What's new in Vanity Fair, etc.

Summaries of what's in Time, Newsweek, etc.
June 21 2002 2:41 PM

The Next John McCain?

Vanity Fair

Vanity Fair, July 2002 In an information-packed article, Christopher Hitchens describes the volatile melee that is 21st-century European politics. He identifies three factors contributing to the uneasiness: "state-level corruption, mass immigration and the reaction to it, and the revival of buried national atavism." The turmoil engendered by this mix threatens to undo the burying of hatchets between France and Germany and the all-round feel-good effects of the euro and the EU itself. A piece outlines the palsied AOL-Time Warner mess. Starting with former CEO Jerry Levin's abrupt (but deserved) ouster in 2001, the story reveals more and more ugliness at every turn: relationships gone sour, executives bringing home mammoth paydays for crippling the corporation, and endemic bitterness between the two sides of the merged company. AOL and Time Warner, "like a couple trapped in a rotten marriage," may just spite themselves into total ruin.— S.G.

New Republic

New Republic, July 1
The cover story touts Vermont Gov. Howard Dean as a John McCain clone for the Democrats in 2004 (Slate's Chris Suellentrop made the same suggestion in an "Assessment"). It paints Dean as a politically savvy fiscal moderate who has a track record of innovative successes in social policy, like a statewide health-care program for children. Moreover, he's the only Democrat willing to suggest repealing the Bush tax cut. But Dean may never get a chance to raise his profile because the Dems have scheduled many primaries over a month earlier than during the last election. A piece decimates the conventional wisdom that winning an election hinges on identifying key swing voters. Pollsters simply invent new constituencies whose political preferences match their own—from the beloved "soccer moms" of yesteryear to today's "office park dads," "waitress moms," and "wired workers."— D.R.

Economist

Economist, June 22 The cover story says America's economy is sputtering. Pointing to the Dow's and the dollar's recent dips and rising trade and budget deficits, the piece says that U.S. consumers are "running out of steam" and that the Enron scandal has hurt investors' trust in American companies. An article on Israel's construction of a fence along its border with the West Bank reports that the Palestinians see the fence as a ploy to annex Palestinian land into Israel. The fence line deviates from the 1967 borders and puts many Israeli settlements in the West Bank on the Israeli side of the line. A piece asks why the Indonesian government is not cracking down on extremist Islamic groups, given that the country's Muslims are predominantly moderate and tolerant.— D.R.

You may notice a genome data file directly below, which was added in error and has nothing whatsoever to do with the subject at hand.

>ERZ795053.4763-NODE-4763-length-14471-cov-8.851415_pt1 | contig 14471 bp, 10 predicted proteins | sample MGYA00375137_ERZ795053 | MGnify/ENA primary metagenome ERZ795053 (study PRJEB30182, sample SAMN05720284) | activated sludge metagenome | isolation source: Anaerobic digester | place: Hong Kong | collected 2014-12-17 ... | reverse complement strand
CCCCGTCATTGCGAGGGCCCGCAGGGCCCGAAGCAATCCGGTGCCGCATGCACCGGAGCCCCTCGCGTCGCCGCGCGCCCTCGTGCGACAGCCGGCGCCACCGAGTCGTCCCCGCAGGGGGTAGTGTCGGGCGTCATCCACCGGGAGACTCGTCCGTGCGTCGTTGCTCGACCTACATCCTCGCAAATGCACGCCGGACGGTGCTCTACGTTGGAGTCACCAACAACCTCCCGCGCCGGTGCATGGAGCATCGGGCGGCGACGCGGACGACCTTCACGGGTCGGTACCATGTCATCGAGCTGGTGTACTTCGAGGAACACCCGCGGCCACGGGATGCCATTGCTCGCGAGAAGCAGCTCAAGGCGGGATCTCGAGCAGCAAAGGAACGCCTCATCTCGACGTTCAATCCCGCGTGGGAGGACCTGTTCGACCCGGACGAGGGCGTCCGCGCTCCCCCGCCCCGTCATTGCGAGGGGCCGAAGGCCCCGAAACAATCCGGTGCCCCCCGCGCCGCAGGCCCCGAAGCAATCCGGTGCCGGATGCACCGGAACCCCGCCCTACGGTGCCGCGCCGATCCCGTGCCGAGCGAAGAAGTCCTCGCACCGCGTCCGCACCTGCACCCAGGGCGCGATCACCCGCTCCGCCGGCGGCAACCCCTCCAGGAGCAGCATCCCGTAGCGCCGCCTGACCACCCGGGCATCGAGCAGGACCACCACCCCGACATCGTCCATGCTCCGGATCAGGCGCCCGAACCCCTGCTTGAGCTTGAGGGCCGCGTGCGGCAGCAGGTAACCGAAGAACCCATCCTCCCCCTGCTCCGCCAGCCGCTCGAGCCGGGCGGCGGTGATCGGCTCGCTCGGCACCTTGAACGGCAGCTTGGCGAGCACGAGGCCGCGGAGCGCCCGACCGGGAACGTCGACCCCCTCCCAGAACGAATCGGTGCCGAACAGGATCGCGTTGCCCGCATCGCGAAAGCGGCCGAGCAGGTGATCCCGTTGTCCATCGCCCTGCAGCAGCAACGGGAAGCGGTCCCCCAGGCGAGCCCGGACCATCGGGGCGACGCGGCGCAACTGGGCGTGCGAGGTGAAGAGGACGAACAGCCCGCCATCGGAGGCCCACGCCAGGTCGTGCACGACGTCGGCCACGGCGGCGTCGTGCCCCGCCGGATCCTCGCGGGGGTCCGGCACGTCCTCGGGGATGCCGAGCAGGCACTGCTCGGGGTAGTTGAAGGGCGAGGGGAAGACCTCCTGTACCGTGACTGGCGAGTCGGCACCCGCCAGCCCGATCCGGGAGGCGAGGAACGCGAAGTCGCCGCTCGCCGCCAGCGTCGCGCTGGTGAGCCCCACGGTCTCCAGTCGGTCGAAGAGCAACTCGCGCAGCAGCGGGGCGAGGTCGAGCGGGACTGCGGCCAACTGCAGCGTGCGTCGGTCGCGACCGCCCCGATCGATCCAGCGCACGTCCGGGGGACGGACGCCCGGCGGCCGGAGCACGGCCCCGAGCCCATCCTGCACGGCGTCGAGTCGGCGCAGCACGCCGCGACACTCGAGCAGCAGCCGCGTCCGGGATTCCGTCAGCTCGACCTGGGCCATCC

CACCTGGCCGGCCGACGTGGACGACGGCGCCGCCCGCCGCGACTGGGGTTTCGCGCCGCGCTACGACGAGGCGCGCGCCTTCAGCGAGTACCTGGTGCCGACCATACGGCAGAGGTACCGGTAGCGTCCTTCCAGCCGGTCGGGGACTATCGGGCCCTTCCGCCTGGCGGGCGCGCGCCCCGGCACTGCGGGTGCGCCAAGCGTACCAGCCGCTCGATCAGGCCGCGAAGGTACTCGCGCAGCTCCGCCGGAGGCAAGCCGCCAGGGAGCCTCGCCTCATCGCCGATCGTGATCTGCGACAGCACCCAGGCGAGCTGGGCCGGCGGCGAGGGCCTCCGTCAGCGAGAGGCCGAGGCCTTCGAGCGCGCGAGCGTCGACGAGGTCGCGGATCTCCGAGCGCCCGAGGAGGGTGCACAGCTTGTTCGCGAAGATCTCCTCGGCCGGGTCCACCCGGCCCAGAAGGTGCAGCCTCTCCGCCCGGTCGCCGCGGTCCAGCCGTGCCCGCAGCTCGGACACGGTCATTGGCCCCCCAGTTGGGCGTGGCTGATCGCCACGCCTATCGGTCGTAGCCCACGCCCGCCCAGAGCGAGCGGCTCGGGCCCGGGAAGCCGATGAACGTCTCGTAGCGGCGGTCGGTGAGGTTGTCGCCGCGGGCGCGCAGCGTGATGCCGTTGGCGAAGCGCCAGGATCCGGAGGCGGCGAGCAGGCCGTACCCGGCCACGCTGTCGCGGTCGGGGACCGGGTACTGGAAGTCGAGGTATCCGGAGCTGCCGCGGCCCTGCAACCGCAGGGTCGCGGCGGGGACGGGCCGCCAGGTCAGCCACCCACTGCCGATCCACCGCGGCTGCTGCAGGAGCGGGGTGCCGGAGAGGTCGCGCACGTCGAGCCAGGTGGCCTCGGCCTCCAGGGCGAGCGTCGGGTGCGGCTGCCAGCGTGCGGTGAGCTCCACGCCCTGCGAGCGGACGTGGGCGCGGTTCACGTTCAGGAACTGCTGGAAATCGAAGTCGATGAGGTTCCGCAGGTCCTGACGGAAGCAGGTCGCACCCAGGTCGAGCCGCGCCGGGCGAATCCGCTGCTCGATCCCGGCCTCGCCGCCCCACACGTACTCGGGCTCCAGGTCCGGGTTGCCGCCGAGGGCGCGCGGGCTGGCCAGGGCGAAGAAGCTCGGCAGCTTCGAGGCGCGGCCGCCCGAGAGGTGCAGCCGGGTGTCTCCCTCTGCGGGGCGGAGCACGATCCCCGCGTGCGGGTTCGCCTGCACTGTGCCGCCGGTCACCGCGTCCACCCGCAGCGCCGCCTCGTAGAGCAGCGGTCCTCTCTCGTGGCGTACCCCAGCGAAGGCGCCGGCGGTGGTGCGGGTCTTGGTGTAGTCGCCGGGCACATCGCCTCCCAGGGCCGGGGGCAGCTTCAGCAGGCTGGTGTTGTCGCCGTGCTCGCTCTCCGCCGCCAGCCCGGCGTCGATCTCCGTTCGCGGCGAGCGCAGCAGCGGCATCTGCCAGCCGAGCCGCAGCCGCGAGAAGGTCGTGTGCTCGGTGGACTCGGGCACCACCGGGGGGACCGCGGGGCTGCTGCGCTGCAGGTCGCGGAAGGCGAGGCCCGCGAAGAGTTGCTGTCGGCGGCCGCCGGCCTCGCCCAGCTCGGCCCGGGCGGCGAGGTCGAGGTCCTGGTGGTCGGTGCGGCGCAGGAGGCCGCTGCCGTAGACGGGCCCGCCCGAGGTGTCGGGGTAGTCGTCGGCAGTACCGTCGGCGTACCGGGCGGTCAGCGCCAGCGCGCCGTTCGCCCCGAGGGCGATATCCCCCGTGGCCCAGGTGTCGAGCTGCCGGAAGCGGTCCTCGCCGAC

Atlantic Monthly
New York Times Magazine
Weekly Standard

Atlantic Monthly, July-August 2002
William Langewiesche's cover story, the first of three parts, painstakingly examines the psychological and structural territory of the World Trade Center site in the minutes, weeks, and months of recovery and cleanup after Sept. 11. He introduces the principal cast of characters heading the complex efforts to sort out "the Pile," indicating some of the tense power struggles between the engineering and uniformed services personnel, and describes several nerve-wracking scenes, including: accounts from Port Authority engineers who survived the attacks from their offices inside the towers; and his own participation in the expedition to the bowels of the former North Tower (known as "the final frontier" because of its extreme depth, blackness, and instability) where the chiller plant was housed and where potentially lethal gases threatened another epic disaster to relief workers. A thorough blow-by-blow account of the structural effects of the planes' impact on the buildings makes for harrowing, sweaty-palm reading.— S.G.
New York Times Magazine, June 23
The cover story about the economics of heroin traces a kilogram of the drug from the poppy plants of Burma to the streets of Baltimore. Today heroin is the commodity of choice to drug dealers because the business remains profitable even in the post-9/11 world where drugs have to be smuggled in small quantities. Drawing parallels to multinational corporations and terrorist organizations, the piece tells how drug traffickers have restructured their operations into nimble, decentralized units to stay afloat in a cutthroat industry. A piece on Abner Louima paints a sympathetic portrait of the torture victim whose credibility is being questioned in the retrial of New York police officer Charles Schwarz. Now that Schwarz's first conviction has been overturned, his lawyers are saying Louima lied when he testified that there was a second officer in the bathroom where he was tortured.— D.R.